31 And the firstborn said unto the younger, Our father is old, and there is not a man in the earth to come in unto us after the manner of all the earth:
33 And they made their father drink wine that night: and the firstborn went in, and lay with her father; and he perceived not when she lay down, nor when she arose.
34 And it came to pass on the morrow, that the firstborn said unto the younger, Behold, I lay yesternight with my father: let us make him drink wine this night also; and go thou in, and lie with him, that we may preserve seed of our father.
35 And they made their father drink wine that night also: and the younger arose, and lay with him; and he perceived not when she lay down, nor when she arose.
36 Thus were both the daughters of Lot with child by their father.
37 And the firstborn bare a son, and called his name Moab: the same is the father of the Moabites unto this day.
38 And the younger, she also bare a son, and called his name Ben-ammi: the same is the father of the children of Ammon unto this day.
In an ironic turn of events, the two daughters that Lot had tried to offer to the mob of rapists in Sodom ended up raping their father instead. Not due to the same violent lust that had burned in the heart of Sodom, but due to a fear that their family line would end unless they did something drastic.
Which is an example of how faithlessness can be a precursor to sin. When one is set upon achieving some goal, but cannot see any moral way of accomplishing it, and does not have faith that God will provide, then one is at risk of rationalizing immoral methods to achieve their wish instead. These daughters show the same failing as their father, who did not trust in God and stand for principle against the horde Sodom. Both Lot and his daughters felt it was entirely on them and their limited mortal power to solve the situation, and all three of them came up with a morally broken answer.
And initially it may have seemed that the daughters of Lot achieved their aim. They preserved their family line for many generations after all, but the nations that came of them would be corrupt and evil. The Moabites and the Ammonites were two of the heathen nations that the Israelites had to purge out of the land when they were led back from captivity in Egypt.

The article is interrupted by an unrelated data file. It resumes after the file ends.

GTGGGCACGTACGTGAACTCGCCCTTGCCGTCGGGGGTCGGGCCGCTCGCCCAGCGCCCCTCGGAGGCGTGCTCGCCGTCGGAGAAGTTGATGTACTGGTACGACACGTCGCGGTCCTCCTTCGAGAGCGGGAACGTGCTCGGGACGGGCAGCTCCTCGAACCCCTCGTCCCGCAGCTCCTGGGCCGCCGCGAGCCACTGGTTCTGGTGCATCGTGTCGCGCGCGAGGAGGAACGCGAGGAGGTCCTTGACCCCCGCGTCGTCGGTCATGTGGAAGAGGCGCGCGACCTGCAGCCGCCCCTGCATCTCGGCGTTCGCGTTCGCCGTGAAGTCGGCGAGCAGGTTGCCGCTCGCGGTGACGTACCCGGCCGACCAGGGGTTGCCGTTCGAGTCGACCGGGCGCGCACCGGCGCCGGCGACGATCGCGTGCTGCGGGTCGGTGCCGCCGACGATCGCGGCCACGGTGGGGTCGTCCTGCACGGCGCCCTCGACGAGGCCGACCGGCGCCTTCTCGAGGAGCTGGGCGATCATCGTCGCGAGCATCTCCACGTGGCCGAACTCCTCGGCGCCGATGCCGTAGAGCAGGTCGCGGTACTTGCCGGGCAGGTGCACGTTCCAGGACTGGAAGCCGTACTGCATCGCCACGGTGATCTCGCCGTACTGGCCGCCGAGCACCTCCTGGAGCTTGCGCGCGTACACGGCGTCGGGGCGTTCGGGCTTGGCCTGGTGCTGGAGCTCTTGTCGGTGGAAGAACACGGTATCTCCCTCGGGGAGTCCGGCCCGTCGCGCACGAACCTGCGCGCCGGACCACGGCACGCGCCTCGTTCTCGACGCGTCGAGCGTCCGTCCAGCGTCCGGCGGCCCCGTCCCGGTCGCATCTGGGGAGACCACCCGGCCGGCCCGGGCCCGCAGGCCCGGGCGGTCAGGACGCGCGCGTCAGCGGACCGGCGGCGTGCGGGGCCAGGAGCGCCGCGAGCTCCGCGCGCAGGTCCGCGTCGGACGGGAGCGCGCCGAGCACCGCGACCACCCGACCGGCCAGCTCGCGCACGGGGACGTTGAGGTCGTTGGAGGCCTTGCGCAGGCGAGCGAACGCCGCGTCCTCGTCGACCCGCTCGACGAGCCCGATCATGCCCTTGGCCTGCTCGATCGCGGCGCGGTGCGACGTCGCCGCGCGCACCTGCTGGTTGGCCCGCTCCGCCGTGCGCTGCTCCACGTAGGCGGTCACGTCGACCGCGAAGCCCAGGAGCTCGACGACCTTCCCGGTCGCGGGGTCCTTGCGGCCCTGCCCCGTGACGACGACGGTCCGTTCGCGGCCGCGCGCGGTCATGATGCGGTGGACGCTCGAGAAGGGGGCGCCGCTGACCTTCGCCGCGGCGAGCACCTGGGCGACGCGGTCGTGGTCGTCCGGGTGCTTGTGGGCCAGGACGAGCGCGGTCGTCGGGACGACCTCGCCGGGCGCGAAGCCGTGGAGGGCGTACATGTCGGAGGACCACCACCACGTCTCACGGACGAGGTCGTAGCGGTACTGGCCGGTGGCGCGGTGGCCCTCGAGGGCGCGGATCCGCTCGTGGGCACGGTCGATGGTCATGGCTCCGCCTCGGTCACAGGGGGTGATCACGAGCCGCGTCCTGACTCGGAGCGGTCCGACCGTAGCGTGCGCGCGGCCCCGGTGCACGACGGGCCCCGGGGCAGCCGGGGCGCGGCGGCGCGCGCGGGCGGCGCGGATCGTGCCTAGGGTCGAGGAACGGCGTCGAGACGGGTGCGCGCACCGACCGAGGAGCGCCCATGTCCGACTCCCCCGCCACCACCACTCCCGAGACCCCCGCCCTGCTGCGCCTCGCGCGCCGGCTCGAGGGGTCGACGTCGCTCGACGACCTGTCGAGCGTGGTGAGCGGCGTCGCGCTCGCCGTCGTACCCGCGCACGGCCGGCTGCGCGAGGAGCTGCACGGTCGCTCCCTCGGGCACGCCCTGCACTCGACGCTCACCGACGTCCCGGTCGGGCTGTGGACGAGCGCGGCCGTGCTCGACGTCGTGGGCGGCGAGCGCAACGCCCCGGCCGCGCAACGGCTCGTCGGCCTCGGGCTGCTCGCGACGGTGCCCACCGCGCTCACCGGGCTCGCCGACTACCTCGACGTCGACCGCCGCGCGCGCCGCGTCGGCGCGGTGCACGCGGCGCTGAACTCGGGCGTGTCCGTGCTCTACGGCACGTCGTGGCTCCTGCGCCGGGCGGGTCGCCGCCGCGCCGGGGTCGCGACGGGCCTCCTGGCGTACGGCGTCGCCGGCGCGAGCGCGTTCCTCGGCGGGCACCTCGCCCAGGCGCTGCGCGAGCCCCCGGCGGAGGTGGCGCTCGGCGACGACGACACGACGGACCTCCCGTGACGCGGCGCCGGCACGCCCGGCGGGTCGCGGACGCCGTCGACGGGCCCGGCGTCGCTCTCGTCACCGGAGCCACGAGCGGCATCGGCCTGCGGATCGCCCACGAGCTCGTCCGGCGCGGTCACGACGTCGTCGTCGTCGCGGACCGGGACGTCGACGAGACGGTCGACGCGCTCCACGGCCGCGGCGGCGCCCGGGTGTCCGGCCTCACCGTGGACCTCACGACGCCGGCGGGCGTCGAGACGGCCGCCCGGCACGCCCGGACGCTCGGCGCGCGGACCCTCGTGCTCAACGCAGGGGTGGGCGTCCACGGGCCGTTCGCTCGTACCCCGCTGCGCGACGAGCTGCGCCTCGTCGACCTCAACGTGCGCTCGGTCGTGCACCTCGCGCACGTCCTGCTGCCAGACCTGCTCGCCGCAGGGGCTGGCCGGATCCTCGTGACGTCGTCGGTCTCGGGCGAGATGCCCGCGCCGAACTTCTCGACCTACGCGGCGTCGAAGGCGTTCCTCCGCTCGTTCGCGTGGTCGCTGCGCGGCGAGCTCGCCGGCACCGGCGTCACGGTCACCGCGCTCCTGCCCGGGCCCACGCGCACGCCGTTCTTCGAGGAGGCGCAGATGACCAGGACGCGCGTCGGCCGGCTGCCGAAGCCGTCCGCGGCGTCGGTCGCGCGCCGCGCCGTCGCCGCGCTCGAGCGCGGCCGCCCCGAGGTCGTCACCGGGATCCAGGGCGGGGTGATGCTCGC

And the king appointed them a daily provision of the king’s meat, and of the wine which he drank: so nourishing them three years, that at the end thereof they might stand before the king.
But Daniel purposed in his heart that he would not defile himself with the portion of the king’s meat, nor with the wine which he drank: therefore he requested of the prince of the eunuchs that he might not defile himself.
Now God had brought Daniel into favour and tender love with the prince of the eunuchs.
And the prince of the eunuchs said unto Daniel, I fear my lord the king, who hath appointed your meat and your drink: for why should he see your faces worse liking than the children which are of your sort? then shall ye make me endanger my head to the king.
I love this story of Daniel, Hananiah, Mishael, and Azariah, who were seeking to maintain their covenants and not consume any unclean meat or drink. It is a small story, one that might seem inconsequential compared to the more epic tales of the Bible, but I believe it provides some wonderful lessons for us all.
There are multiple things I want to point out from this short narrative, so I will be reviewing them one-at-a-time over the next few days.
And the king appointed them a provision of the king’s meat: so nourishing them that they might stand before the king
But Daniel purposed that he would not defile himself with the portion of the king’s meat, nor with the wine